That must have sucked for that dog in his last few days. Shame no one rescued him.
 

usernametaken

Burning Hunk
Nov 25, 2017
109
Western, MA
What's even more amazing is that he made it 28' up the tree and it was still standing. That dog had perseverance. It also might be the last place anyone would have looked. It also bears the question... how did the raccoon get out?
 

jetsam

Minister of Fire
Dec 12, 2015
4,970
Long Island, NY
youtu.be
My dad dropped a lot more trees than me, because they cleared land and built a house mostly with 2-man crosscut saws.

He found a horseshoe one time... he never told me any stories about finding mummified dogs 30 feet in the air though.... ;lol
 

xman23

Minister of Fire
Oct 7, 2008
2,221
Lackawaxen PA
I got a call from dad, come over and cut up the huge triple tree in his yard. I had forgotten as a kid I nailed boards up those trees to tree forts we built. I found those nails, tore up a few chains.
 

jetsam

Minister of Fire
Dec 12, 2015
4,970
Long Island, NY
youtu.be
Doubtful one staple will do much. I've shoveled a few nails (and one long piece of steel wire) out of my stove over the years..

Galvanized stuff is bad, though.
 

peakbagger

Minister of Fire
Jul 11, 2008
5,834
Northern NH
When i was a kid I had elderly relative with a huge hardwood in the backyard. It had one trunk and then split into mutiple massive stems. For some reason my other brother and friends got a hold of lots of old bricks and filled in the gap between the stems with bricks until they had a flat floor. It was that way until she passed away. A later owner had it cut down. I always wonder what the guy who sawed it up said when he started hitting bricks?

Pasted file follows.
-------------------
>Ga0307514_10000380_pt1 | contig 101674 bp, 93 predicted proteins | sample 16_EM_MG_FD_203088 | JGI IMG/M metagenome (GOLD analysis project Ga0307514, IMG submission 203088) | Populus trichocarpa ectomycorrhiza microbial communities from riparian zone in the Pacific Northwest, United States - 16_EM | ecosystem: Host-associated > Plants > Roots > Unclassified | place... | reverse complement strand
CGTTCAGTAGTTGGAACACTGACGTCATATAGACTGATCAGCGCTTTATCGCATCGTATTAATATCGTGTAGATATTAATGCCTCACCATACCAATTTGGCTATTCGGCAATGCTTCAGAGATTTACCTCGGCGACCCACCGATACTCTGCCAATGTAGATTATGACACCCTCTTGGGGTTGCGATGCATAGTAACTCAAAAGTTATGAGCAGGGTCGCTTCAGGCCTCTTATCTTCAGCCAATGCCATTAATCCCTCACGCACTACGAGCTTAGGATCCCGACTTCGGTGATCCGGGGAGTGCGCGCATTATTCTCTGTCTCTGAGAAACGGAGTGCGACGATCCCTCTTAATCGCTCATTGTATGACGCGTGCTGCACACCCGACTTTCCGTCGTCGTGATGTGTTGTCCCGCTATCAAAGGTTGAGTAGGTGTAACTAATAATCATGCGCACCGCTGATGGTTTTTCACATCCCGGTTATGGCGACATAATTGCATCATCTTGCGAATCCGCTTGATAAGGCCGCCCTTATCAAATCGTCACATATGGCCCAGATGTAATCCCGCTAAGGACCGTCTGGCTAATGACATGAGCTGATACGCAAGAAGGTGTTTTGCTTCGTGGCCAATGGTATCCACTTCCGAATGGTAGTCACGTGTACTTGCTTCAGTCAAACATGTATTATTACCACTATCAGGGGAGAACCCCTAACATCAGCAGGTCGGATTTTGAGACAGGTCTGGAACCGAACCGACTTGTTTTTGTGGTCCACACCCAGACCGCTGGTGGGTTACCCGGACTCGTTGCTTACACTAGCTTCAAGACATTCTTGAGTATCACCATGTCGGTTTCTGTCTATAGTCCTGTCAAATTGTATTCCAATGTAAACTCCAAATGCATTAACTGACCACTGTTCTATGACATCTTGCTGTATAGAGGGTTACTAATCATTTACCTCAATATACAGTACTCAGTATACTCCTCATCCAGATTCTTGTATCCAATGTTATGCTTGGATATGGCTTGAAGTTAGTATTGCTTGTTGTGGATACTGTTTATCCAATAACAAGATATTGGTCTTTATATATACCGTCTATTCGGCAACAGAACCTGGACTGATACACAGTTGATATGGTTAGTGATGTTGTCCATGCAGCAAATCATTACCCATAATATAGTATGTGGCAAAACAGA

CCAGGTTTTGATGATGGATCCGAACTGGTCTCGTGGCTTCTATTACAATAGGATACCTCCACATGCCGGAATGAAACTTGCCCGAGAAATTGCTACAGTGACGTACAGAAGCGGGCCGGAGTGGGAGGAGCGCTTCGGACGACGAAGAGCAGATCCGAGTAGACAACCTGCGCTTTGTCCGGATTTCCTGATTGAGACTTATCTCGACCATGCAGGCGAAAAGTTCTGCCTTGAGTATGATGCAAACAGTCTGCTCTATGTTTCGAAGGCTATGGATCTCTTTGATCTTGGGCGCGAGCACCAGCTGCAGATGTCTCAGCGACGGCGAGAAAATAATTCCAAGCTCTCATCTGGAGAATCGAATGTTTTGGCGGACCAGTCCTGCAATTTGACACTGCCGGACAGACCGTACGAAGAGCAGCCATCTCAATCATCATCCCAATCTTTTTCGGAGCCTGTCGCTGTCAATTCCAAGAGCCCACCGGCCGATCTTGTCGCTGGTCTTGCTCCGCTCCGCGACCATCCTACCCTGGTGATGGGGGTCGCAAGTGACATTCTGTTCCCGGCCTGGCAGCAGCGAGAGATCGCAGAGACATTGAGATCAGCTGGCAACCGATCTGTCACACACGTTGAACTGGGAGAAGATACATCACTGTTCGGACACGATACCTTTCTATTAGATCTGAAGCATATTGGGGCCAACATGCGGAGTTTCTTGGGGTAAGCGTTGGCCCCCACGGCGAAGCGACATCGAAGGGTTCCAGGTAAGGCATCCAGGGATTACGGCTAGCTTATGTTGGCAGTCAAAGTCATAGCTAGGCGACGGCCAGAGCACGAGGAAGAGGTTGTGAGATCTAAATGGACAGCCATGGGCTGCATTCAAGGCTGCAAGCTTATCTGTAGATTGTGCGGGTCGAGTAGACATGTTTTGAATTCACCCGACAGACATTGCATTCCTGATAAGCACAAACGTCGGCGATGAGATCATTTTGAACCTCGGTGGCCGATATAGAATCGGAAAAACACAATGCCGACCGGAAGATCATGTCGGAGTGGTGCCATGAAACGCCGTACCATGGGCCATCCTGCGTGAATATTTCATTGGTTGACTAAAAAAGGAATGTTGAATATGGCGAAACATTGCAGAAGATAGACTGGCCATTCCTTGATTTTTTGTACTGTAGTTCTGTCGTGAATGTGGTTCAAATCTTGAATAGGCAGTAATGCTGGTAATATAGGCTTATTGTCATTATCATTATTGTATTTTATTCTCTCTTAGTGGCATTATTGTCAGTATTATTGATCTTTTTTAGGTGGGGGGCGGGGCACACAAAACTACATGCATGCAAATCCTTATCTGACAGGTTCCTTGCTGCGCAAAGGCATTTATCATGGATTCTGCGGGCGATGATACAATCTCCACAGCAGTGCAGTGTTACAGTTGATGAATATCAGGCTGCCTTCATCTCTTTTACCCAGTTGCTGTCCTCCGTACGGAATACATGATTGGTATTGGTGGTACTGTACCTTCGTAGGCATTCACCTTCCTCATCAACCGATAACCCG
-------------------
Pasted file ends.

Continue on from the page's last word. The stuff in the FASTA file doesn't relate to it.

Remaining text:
MoDoug

Feeling the Heat
Feb 3, 2018
310
NE Missouri
When i was a kid I had elderly relative with a huge hardwood in the backyard. It had one trunk and then split into mutiple massive stems. For some reason my other brother and friends got a hold of lots of old bricks and filled in the gap between the stems with bricks until they had a flat floor. It was that way until she passed away. A later owner had it cut down. I always wonder what the guy who sawed it up said when he started hitting bricks?
...I would say he probably started $hitting bricks! :mad:
 
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Nealm66

Minister of Fire
Sep 25, 2020
658
Western Washington
Some of the backyard logging jobs I did would have that blue in the butt of the log. It was an automatic cull at the mill so you would have to keep firewooding up until it cleared. I realized the danger when I had a load delivered to an old guy with a huge 3 phase single blade mill and watched as he stood a few feet away from the blade cutting the log up. He told me one he had a blade come apart when it hit a railroad tie. Freaked me out watching him. Had to leave. The old guy was a millionaire that sold the place to a logger who used to take logs there when he was a kid under the condition that he had full rights to use the mill. He just enjoyed doing it